The Hays Global Skills Index (the ‘Index’) is an annual assessment of the issues and trends impacting skilled labour markets and examines the dynamics at play across 34 markets, determining how easy or difficult it is for organisations to find the skilled professionals they need.
In addition to the deep analysis of some of the world’s largest labour markets, the report highlights several factors impacting economies globally, including wage stagnation and its potential causes, the disappearance of mid-skilled jobs and occupational gender segregation.
This year’s Index, the eighth edition to date, reveals two pressures are having particularly important and opposing impacts on skilled labour markets around the world. Our research has found that ‘talent mismatches’ are worsening in many of the labour markets featured within the Index, at the same time wage premiums paid for high-skilled occupations are typically easing.
The divide between the skills held by jobseekers and those sought by employers continues to grow and is evidenced by our talent mismatch Indicator, which has increased in 16 of the 34 featured labour markets this year – amid a landscape of rising long-term unemployment and growing numbers of unfilled job vacancies. This is a critical issue which has worsened since the inception of the Index in 2012, as the average talent mismatch score has increased since that date, reaching its highest-ever level this year.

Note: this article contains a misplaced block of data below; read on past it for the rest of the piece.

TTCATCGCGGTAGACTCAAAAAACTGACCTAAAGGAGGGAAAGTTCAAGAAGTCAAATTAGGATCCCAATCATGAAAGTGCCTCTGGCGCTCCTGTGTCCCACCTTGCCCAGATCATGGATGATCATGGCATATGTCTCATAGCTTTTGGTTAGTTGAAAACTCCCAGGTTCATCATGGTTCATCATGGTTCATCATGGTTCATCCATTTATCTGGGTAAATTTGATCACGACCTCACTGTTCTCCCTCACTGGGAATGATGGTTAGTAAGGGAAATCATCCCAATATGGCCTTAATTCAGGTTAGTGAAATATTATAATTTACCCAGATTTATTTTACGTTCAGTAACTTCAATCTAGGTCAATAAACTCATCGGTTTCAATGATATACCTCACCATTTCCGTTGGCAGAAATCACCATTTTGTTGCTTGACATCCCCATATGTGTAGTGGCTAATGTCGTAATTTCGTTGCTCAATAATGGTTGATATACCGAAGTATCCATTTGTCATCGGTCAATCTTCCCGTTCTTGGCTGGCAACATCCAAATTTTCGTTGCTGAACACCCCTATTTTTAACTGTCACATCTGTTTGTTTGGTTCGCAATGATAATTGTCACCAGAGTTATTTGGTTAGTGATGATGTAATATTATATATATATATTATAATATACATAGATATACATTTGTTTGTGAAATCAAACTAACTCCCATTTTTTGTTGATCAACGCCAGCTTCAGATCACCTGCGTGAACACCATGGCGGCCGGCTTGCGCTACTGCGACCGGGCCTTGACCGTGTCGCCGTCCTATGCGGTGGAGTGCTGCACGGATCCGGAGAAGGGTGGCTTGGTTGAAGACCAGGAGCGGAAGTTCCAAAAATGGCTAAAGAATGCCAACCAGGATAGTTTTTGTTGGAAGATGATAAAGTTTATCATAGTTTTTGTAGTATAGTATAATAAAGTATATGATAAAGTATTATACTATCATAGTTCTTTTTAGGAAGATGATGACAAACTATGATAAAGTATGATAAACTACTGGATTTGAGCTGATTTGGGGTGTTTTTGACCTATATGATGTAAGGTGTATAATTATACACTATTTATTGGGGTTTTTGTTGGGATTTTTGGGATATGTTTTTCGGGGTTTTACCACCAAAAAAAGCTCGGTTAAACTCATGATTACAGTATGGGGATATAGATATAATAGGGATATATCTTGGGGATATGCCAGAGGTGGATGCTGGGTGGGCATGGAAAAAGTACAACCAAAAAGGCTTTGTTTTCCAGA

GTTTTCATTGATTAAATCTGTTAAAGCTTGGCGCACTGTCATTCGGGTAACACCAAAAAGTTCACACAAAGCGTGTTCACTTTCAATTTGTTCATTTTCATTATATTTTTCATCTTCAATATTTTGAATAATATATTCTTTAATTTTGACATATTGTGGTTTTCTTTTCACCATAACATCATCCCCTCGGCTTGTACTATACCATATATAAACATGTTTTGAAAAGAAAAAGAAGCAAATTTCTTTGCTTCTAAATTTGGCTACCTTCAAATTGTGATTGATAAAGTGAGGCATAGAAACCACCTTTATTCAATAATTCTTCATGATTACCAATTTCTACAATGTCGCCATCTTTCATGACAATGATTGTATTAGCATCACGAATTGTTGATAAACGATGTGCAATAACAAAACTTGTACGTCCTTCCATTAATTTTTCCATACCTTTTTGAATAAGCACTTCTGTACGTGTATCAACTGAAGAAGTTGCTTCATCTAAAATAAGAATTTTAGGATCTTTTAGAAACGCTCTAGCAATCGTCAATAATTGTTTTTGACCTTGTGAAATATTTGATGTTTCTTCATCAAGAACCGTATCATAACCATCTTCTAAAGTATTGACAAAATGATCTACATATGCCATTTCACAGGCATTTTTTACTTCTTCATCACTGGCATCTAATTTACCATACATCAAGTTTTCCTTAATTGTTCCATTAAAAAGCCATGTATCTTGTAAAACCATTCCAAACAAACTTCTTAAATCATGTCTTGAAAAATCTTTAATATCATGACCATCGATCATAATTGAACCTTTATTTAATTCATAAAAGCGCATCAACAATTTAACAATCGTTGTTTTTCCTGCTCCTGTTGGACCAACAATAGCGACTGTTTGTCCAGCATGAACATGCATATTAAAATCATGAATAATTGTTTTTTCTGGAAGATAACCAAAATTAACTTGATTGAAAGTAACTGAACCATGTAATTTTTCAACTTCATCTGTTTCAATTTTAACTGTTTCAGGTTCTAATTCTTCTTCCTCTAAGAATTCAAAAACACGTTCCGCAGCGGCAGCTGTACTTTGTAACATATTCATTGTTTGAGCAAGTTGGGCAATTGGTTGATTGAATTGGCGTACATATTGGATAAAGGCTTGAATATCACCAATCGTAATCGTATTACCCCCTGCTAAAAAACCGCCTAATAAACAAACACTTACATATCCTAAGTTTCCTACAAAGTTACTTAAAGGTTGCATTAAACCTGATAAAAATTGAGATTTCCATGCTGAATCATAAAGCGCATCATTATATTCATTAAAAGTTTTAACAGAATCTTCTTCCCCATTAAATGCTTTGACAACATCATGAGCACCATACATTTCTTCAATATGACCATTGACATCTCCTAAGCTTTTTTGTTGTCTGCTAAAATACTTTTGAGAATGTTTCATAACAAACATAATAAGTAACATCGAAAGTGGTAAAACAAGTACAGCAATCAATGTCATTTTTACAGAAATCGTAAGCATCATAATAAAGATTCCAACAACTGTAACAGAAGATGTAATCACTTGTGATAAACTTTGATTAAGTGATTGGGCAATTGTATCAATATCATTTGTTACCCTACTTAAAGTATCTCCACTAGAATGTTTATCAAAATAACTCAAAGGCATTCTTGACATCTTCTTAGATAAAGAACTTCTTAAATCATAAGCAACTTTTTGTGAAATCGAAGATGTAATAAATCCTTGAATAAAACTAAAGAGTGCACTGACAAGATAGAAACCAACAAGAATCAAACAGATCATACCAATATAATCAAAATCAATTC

In contrast, the wage premium paid to workers in high-skilled occupations has widely fallen, relative to those in low-skilled roles. Whether this is driven by stagnating wages in high-skilled roles, or stronger wage growth among low-skilled occupations, differs from labour market to labour market. The largest overall reduction in wage premiums has been experienced across the Americas region, with beneficial knock-on effects for employers’ costs.
Overall, labour market conditions remain similar to last year, with the average Index score unchanged at 5.4 – halting a steady rise since the Index began in 2012. Underneath this figure, however, are widespread variations among the 34 labour markets featured. To help tell the wider story, the data for each market is complemented by the insights of Hays experts on the ground to describe the unique challenges each labour market is facing today.
One positive development of recent years has been the widespread drop in unemployment rates across the economies in the Index. However, this decline in the number of jobseekers has not typically seen an increase in wages, as might have been expected. This report investigates some of the possible reasons behind the continued wage stagnation across the globe.
One potential explanation is the increased concentration of firms geographically, particularly in local labour markets, which reduces competition for talent and gives hiring firms more power in setting wages. This, alongside the increased prevalence of ‘non-compete’ and ‘no-poach’ agreements, may be reducing competition in some labour markets.